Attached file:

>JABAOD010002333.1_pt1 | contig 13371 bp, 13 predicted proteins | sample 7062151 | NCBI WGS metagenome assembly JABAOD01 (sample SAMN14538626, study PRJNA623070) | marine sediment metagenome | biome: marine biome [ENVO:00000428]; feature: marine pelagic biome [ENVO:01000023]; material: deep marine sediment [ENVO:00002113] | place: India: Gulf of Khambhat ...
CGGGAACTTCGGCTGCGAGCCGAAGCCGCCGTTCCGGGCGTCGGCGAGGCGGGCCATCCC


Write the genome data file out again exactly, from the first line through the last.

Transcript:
>JABAOD010002333.1_pt1 | contig 13371 bp, 13 predicted proteins | sample 7062151 | NCBI WGS metagenome assembly JABAOD01 (sample SAMN14538626, study PRJNA623070) | marine sediment metagenome | biome: marine biome [ENVO:00000428]; feature: marine pelagic biome [ENVO:01000023]; material: deep marine sediment [ENVO:00002113] | place: India: Gulf of Khambhat ...
CGGGAACTTCGGCTGCGAGCCGAAGCCGCCGTTCCGGGCGTCGGCGAGGCGGGCCATCCC